Says Lustig, “Excess fructose is turned into triglycerides, and then one of two things happens. Triglycerides are either packaged into the very low density lipoproteins (VLDL) known to promote cardiovascular disease, or excess fatty acids stay in the liver where they lead to fatty liver disease and promote hepatic insulin resistance.” This, of course, increases risk of weight gain and type 2 diabetes.

The alcohol of children

Lustig is also quick to point out that while obesity is associated with metabolic syndrome, it is not a cause. Although 80 percent of the obese have metabolic dysfunction, you might be surprised to learn that 40 percent of the normal-weight population has metabolic dysfunction and 33 percent of Americans have nonalcoholic fatty liver disease. Some of them are children.

“Sugar is a dose-dependent, chronic hepatotoxin, similar to alcohol,” says Lustig. “Essentially, sugar is the alcohol of children. And just like alcohol, the best treatment is to reduce consumption.”

Hidden dangers

Unfortunately, for many reasons, reducing consumption is easier said than done. First of all, we are exposed to hidden sugars in many of the processed foods we consume on a daily basis, including such unlikely sources as soups, salad dressings, and yogurt. Cutting down on hidden sugar intake, then, requires extreme vigilance while label reading.

On average, in 2004, Canadians consumed the equivalent of 26 teaspoons of sugar, equating to 21.4 percent of total daily calorie intake. More than a third (35 percent) of the sugar consumed by Canadians came from the co-called “other” foods category of Canada’s Food Guide. Sweetened drinks, of course, are among the top sources of sugar.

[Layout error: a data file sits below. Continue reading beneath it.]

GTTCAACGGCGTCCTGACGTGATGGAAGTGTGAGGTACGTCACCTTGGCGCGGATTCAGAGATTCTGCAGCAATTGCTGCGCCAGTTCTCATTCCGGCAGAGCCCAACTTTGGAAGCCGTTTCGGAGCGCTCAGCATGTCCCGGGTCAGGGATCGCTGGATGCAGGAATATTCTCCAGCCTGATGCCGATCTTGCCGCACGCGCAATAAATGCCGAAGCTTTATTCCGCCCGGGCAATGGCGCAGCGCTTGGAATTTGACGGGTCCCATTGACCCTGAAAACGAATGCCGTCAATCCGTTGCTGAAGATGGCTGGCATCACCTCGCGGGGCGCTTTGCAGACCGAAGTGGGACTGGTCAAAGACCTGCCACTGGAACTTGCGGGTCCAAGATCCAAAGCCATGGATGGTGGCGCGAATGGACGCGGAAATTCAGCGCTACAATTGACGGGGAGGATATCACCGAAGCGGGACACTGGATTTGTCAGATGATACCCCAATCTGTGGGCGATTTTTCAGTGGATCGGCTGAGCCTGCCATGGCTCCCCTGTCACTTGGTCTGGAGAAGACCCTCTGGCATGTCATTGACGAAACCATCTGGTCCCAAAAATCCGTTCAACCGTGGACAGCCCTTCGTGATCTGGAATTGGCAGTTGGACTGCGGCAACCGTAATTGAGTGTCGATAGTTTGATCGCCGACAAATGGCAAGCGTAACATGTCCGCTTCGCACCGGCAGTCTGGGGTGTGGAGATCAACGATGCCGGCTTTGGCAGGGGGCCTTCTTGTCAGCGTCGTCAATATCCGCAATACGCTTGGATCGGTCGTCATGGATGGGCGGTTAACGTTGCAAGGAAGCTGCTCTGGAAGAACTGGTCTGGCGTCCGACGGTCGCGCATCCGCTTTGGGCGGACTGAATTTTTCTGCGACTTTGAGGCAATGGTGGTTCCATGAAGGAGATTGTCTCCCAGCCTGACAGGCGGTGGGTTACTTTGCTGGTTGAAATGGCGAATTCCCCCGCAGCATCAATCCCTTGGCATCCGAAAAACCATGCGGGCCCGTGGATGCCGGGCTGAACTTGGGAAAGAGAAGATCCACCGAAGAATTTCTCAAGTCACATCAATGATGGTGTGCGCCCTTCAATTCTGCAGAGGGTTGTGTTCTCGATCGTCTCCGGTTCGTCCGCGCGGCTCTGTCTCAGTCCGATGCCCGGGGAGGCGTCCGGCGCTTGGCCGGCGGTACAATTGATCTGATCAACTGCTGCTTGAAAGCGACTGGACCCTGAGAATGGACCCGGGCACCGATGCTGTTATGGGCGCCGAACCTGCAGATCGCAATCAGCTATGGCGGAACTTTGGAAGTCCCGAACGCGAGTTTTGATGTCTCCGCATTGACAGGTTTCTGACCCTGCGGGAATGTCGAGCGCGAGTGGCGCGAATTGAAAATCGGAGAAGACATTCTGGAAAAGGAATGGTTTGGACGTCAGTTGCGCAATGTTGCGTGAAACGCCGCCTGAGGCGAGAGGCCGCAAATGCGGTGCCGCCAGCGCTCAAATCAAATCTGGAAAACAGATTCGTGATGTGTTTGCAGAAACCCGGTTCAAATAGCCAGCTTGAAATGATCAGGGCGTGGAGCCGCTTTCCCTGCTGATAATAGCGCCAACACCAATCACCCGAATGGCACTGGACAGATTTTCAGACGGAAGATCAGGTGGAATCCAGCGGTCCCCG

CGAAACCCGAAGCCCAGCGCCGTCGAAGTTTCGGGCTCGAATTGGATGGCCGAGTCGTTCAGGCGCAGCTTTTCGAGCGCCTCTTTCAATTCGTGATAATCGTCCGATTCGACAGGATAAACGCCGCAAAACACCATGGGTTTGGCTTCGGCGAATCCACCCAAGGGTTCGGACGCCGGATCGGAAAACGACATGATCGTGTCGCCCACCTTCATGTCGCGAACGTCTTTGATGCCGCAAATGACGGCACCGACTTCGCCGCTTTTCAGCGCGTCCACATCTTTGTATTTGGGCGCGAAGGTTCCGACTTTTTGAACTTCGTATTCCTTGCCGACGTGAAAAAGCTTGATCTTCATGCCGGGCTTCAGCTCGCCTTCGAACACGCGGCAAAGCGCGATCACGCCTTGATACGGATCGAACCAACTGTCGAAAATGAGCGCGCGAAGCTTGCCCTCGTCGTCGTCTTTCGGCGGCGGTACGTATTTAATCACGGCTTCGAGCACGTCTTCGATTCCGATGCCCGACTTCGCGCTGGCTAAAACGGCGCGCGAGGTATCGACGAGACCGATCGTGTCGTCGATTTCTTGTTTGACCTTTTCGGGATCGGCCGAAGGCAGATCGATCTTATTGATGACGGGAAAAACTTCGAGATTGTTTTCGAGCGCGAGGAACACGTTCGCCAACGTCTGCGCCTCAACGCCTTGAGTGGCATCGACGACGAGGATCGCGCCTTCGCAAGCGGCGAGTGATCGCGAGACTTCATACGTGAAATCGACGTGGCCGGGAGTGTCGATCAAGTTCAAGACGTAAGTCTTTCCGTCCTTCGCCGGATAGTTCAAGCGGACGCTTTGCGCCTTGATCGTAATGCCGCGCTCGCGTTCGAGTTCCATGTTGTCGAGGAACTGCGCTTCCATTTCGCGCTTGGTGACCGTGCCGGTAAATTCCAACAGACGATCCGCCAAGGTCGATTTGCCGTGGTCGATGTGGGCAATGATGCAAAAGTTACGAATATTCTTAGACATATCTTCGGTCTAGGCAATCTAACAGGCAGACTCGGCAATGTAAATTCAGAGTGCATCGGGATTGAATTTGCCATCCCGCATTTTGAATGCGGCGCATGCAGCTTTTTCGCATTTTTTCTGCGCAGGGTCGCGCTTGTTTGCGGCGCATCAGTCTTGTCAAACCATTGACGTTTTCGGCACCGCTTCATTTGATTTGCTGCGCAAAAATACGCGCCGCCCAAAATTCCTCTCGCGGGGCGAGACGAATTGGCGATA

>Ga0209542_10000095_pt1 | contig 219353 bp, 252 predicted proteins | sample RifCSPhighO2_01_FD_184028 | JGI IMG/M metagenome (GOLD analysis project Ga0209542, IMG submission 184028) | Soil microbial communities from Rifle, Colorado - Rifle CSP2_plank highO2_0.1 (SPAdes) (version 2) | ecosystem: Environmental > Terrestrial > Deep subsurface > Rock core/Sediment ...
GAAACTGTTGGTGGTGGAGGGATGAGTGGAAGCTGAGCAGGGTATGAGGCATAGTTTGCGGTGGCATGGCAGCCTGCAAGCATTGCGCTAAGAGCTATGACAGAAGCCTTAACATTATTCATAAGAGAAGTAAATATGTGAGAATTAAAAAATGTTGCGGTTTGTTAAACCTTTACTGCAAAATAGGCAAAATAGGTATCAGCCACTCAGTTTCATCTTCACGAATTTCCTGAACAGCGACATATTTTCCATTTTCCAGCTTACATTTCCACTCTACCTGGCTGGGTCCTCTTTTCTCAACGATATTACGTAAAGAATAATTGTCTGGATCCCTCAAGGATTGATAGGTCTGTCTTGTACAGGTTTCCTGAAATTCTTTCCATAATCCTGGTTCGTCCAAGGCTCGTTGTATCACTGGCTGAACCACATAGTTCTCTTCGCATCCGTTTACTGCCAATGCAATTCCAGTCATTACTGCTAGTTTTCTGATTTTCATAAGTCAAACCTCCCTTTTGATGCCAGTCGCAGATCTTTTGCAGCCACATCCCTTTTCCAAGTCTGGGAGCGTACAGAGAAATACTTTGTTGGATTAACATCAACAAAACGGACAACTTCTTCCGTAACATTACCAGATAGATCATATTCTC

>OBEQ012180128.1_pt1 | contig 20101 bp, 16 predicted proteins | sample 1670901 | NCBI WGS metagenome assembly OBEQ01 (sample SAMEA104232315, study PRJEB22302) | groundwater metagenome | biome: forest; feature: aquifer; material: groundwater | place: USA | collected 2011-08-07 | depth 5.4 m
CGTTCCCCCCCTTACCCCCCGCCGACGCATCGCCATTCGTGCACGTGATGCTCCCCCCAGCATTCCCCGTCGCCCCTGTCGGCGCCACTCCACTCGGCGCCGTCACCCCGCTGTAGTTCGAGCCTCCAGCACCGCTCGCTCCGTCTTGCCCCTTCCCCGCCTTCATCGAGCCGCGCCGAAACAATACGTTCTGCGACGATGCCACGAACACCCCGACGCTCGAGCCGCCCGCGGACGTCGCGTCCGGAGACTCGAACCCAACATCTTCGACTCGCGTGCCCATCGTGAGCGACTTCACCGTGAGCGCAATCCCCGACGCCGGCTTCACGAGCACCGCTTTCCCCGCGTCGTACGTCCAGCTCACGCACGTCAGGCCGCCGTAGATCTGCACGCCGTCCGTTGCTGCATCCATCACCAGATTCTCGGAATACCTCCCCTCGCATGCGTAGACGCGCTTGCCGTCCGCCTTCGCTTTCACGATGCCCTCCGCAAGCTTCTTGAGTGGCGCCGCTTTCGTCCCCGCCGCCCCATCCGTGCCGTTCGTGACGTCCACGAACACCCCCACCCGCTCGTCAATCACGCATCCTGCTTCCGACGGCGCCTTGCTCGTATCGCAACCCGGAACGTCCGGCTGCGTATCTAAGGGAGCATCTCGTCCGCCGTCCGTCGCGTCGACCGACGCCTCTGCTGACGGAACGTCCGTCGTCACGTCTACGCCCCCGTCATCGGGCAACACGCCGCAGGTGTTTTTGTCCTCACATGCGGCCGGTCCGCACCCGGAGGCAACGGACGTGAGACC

Are we addicted?

If sugar comes from nonessential or “other” foods, then, why don’t we just opt out? While the logic is clear, the challenge arises due to the addictive nature of our relationship with sugar. Although we have long resisted labelling our love for sugar as an addiction, it’s no longer deniable.

A 2009 study published in Nutrition Journal showed that sweet flavours produce addictive-like behaviours, including withdrawal syndrome, and in 2007, French researchers found that, when given a choice between cocaine or a shot of something sweet, cocaine-addicted rats opted for sugar.

It’s obvious that humans are not immune to the lure of sugar. Lustig explains that sugar triggers the release of dopamine, which binds to dopamine D2 receptors and causes pleasure. More sugar leads to more dopamine and fewer receptors—meaning you need increasing amounts of sugar for decreasing amounts of pleasure. This tolerance phenomenon is part of addiction.

Likewise, because fructose triggers free radical damage, it promotes changes in the reward system of the brain that help to drive overconsumption. Research also shows that a high-fructose diet triggered leptin resistance in rats. Leptin is the satiety hormone, telling our brains we’ve had enough to eat. When the brain no longer responds to leptin, it sends out signals to keep eating.